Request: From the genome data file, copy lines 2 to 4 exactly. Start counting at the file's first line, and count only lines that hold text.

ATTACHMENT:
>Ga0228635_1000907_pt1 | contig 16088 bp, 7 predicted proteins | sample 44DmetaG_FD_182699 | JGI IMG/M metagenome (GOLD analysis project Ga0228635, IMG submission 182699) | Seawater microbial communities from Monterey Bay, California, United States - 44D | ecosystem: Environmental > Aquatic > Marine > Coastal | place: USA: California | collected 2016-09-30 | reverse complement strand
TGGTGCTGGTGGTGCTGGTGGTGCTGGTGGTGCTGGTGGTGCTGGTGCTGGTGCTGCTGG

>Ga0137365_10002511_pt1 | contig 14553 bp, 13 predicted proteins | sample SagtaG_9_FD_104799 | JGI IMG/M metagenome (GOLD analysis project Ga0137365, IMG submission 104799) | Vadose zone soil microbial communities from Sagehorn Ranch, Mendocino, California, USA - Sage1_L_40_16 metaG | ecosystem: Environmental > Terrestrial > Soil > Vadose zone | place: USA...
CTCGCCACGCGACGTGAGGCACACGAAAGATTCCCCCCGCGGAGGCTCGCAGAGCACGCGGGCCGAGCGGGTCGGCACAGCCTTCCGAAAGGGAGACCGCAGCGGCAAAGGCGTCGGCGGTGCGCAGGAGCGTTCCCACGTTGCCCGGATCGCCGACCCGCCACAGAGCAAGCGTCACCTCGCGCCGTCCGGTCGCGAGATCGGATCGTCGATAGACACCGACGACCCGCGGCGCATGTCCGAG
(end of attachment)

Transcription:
TGGTGCTGGTGGTGCTGGTGGTGCTGGTGGTGCTGGTGGTGCTGGTGCTGGTGCTGCTGG

>Ga0137365_10002511_pt1 | contig 14553 bp, 13 predicted proteins | sample SagtaG_9_FD_104799 | JGI IMG/M metagenome (GOLD analysis project Ga0137365, IMG submission 104799) | Vadose zone soil microbial communities from Sagehorn Ranch, Mendocino, California, USA - Sage1_L_40_16 metaG | ecosystem: Environmental > Terrestrial > Soil > Vadose zone | place: USA...
CTCGCCACGCGACGTGAGGCACACGAAAGATTCCCCCCGCGGAGGCTCGCAGAGCACGCGGGCCGAGCGGGTCGGCACAGCCTTCCGAAAGGGAGACCGCAGCGGCAAAGGCGTCGGCGGTGCGCAGGAGCGTTCCCACGTTGCCCGGATCGCCGACCCGCCACAGAGCAAGCGTCACCTCGCGCCGTCCGGTCGCGAGATCGGATCGTCGATAGACACCGACGACCCGCGGCGCATGTCCGAG